By Stephanie Parsons
Most have noticed the restoration of Frisbie Hall in the Old Quad and the science areas in Wheeler Hall, but there is a lot more construction and improvement coming to Coby. In the beginning of the spring semester into the summer of 2011 the new agricultural building will be breaking ground, and should be finished for the students that are arriving in the fall semester of 2013. The new agricultural building will house four different programs, Animal Science, Agricultural Business, Plant Science and Fisheries and Wildlife.
During an interview, Dr. Anne Meyers talked more about the new agricultural building and its plans. “We will have four areas housed in there, and the plans are now to make it a state-of-the-art building to showcase the programs. We will also have spaces for students to meet and study, at least one major computer room, conference space, and spaces to showcase plants and the Fisheries and Wildlife collections, [both] alive and taxidermy animals.” Dr. Meyers added, “We also hope to make this a demonstration of environmentally sound building practices, and will be working toward a LEED-Platinum building. There will also be state-of-the-art greenhouses, meat cutting labs and storage lockers, and other hands-on work spaces.”
The planning for this new agricultural building has been in effect for a long time, but, Dr. Meyers stated, “A new building for Fisheries and Wildlife has been in the plans for at least five years. However, when we had a Master Facilities Plan completed in 2007, and that plan included a new agriculture building that would house Animal Science, Agricultural Business, Plant Science and Fisheries and Wildlife, we decided to move in that direction.” Dr. Meyers then goes on to clarified that the old Dairy barn was supposed to be the new building for the fish and wildlife students. “Well, the plan was to rehab the old Dairy barn, so that was to be the entire building for the fish and wildlife program and we had only $3.5 million. Now they are a good portion of a $42-million building.”
“The new agricultural building will have about 100,000 square feet when finished, but this includes walls and all of the spaces needed for heating and cooling and other operational systems, so only about 60% of that is habitable space. Habitable space is about 52,000 square feet and of that, Fish and Wildlife will be getting about 13,205.” Dr. Meyers also acknowledged the new facilities fisheries and wildlife will be receiving within the new building. “The architects are just now doing the conceptual designs. There will be a new warm-water and a new cold-water hatchery, much larger than we have now, and four new labs, including Mammalogy, Ornithology, Herpetology and Taxidermy. There will be storage and a walk-in freezer, a feed storage room and three environmental control rooms.”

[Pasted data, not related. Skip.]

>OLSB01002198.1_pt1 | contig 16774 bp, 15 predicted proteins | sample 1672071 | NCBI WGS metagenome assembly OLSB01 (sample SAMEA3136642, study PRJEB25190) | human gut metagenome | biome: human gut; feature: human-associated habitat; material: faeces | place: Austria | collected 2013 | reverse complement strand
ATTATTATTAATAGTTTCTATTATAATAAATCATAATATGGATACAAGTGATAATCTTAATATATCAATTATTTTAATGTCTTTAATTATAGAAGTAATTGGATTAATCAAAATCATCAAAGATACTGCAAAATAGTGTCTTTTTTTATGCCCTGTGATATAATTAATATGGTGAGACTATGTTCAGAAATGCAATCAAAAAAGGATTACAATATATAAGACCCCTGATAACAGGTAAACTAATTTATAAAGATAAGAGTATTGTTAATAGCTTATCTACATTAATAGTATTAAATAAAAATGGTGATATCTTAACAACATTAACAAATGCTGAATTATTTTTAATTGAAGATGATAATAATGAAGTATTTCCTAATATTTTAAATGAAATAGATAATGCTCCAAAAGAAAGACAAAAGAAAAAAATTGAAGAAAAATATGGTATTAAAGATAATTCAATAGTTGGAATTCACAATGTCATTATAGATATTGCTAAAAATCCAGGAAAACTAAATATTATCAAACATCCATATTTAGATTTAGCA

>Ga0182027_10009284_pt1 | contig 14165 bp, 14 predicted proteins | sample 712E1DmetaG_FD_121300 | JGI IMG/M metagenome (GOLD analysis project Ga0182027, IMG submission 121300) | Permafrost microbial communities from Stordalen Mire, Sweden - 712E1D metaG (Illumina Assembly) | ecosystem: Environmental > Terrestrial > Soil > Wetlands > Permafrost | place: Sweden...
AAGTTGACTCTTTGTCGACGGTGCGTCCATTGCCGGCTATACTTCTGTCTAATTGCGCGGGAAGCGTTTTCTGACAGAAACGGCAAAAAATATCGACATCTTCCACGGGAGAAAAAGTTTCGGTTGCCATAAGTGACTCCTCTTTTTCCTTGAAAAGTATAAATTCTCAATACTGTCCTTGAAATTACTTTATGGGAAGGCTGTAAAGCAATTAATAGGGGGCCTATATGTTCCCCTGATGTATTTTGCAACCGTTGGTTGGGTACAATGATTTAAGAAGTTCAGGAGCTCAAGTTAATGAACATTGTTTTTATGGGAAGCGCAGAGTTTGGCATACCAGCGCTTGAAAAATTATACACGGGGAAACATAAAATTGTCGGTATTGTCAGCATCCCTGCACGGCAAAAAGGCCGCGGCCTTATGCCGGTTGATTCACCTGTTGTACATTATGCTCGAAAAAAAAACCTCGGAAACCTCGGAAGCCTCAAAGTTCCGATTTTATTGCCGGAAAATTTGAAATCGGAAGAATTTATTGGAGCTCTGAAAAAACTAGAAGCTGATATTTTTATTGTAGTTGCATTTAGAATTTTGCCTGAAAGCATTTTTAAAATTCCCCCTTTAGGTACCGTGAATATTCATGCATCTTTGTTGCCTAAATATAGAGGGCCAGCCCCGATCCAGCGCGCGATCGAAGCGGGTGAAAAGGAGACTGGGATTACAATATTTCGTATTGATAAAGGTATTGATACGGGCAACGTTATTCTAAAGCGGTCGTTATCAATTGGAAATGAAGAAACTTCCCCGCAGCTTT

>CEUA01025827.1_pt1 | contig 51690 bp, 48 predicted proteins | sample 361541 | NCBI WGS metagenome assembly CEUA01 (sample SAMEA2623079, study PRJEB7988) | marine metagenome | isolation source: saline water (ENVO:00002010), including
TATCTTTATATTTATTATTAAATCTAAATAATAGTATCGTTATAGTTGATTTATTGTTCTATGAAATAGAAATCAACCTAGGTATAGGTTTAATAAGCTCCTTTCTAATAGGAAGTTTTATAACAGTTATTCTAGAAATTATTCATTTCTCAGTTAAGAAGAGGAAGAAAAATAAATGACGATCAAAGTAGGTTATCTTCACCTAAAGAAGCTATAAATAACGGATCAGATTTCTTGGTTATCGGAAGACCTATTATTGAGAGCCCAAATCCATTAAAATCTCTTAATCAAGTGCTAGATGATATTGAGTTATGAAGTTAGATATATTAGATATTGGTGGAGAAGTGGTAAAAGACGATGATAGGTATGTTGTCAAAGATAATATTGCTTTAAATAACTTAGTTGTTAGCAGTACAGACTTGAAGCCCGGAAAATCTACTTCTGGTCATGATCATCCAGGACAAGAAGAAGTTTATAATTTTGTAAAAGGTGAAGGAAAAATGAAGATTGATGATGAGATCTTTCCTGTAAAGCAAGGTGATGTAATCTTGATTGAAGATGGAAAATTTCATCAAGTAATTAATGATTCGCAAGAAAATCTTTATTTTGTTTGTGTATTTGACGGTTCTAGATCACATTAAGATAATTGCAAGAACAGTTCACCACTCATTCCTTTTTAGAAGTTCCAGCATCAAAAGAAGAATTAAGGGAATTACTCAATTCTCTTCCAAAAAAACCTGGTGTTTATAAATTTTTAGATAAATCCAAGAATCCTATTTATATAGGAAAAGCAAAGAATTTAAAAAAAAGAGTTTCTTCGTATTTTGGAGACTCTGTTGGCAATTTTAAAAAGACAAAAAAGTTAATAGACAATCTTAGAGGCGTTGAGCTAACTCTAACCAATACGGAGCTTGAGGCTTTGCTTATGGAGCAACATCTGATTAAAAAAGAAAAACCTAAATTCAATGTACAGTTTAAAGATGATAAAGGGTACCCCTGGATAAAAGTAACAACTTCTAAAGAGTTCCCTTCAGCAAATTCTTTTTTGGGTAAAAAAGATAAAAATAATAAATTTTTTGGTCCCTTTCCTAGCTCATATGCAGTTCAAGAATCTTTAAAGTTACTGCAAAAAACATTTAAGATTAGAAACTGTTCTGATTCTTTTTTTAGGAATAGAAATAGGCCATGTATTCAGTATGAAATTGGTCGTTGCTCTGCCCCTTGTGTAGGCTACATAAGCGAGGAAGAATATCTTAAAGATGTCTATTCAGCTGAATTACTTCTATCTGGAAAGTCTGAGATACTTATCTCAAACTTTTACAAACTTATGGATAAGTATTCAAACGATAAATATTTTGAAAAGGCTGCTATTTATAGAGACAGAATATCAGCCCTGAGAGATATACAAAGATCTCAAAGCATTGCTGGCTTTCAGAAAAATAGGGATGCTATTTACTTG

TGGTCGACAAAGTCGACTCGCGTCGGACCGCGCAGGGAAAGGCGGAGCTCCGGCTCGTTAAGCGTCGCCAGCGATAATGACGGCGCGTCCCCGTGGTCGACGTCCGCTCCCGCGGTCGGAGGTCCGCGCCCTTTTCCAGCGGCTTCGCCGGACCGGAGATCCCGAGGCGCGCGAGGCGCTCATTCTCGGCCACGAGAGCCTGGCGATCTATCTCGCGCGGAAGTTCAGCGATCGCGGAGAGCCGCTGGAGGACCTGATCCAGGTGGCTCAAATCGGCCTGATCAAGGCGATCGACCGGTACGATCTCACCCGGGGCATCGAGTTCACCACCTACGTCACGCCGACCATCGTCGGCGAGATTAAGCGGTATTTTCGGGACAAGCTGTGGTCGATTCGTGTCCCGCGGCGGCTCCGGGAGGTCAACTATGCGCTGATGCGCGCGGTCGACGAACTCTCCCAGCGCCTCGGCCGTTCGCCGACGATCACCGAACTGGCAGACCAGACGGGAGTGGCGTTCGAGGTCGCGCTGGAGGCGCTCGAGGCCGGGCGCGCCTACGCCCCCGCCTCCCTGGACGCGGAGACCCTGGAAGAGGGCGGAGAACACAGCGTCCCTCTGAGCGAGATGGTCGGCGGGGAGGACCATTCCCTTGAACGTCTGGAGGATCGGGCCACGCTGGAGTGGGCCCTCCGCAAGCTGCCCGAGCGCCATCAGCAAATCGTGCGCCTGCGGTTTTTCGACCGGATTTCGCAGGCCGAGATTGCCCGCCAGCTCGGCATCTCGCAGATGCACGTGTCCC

With a new building being built, with four main majors combined within the new building, one must wonder if there will be territorial issues. Dr. Meyers addressed this concern as well. “Facilities Planners estimated what our needs would be in the next six to ten years and department chairs and faculty told the architects what was needed. Everyone is going to get better space than they now have and in most cases, more space.”
Professor Kevin Berner, an advisor for the Wildlife program at SUNY Cobleskill pointed out, “We will benefit by having everything in one place not being scattered all over campus in remote sites. The spaces will be designed for what they will be used for. The current fish lab was originally designed as a cafeteria. The mammal room, duck room, reptile room were all designed to be dorm rooms, not labs. The current taxidermy space was built as a milking parlor and the warm water hatchery was the dairy’s bulk tank room. They are all ill-equipped to serve their current purposes.”
Home Economics was not built for any of the wildlife stuff that is there now, so the new building would be better equipped for fish and wildlife students. “The new building will be much better designed for our use. The increased lab sizes would allow less cramped use than current spaces. They weren’t designed for a great increase in numbers of students.”
Brent Lehman, the fish hatchery manager, also believes that getting a new building will help the F&W program and the other majors that will be included in this project. “Most of the majors affected by this building are constricted by their current spaces. Having new labs spaces and class rooms can only help,” he stated. But he also had some critiques. “The Fish and Wildlife space is larger than our current classroom sizes but still too small for our current numbers enrolled in some of the courses. Having larger spaces will help and hurt the program. With more seats we will have more students and lose the ability to have more one-on-one interaction with students. Hands-on labs will be more difficult. With more faculty and staff that problem can be resolved.” Professor Berner added to that, “To increase the numbers of students the more critical need would be more faculty.”
The Home Economics building has been home to many college students. Many have spent hours on days studying for tests, working on projects, even having classes in the classrooms. The taxidermy animals are spread around all over the place. The new building is going to be a huge change for many students. Even though some are graduating, this will be a great addition to the school. There have been great memories with the Home Economics Building, and there are new and exciting more memories to come.